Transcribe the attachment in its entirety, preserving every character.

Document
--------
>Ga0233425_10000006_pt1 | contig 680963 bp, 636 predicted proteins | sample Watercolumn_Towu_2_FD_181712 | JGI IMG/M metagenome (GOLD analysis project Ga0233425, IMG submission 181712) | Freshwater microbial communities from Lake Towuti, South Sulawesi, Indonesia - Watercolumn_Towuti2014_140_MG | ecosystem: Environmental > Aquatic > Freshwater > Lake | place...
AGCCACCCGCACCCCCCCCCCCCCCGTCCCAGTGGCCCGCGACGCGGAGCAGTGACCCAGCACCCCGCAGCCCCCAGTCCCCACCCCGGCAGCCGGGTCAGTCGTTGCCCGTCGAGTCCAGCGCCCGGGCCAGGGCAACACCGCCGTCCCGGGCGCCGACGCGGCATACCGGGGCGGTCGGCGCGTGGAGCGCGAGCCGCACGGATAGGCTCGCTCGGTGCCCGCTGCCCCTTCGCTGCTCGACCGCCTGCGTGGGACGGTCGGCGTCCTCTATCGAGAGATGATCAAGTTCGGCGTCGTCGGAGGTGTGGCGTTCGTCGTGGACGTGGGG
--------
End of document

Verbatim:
>Ga0233425_10000006_pt1 | contig 680963 bp, 636 predicted proteins | sample Watercolumn_Towu_2_FD_181712 | JGI IMG/M metagenome (GOLD analysis project Ga0233425, IMG submission 181712) | Freshwater microbial communities from Lake Towuti, South Sulawesi, Indonesia - Watercolumn_Towuti2014_140_MG | ecosystem: Environmental > Aquatic > Freshwater > Lake | place...
AGCCACCCGCACCCCCCCCCCCCCCGTCCCAGTGGCCCGCGACGCGGAGCAGTGACCCAGCACCCCGCAGCCCCCAGTCCCCACCCCGGCAGCCGGGTCAGTCGTTGCCCGTCGAGTCCAGCGCCCGGGCCAGGGCAACACCGCCGTCCCGGGCGCCGACGCGGCATACCGGGGCGGTCGGCGCGTGGAGCGCGAGCCGCACGGATAGGCTCGCTCGGTGCCCGCTGCCCCTTCGCTGCTCGACCGCCTGCGTGGGACGGTCGGCGTCCTCTATCGAGAGATGATCAAGTTCGGCGTCGTCGGAGGTGTGGCGTTCGTCGTGGACGTGGGG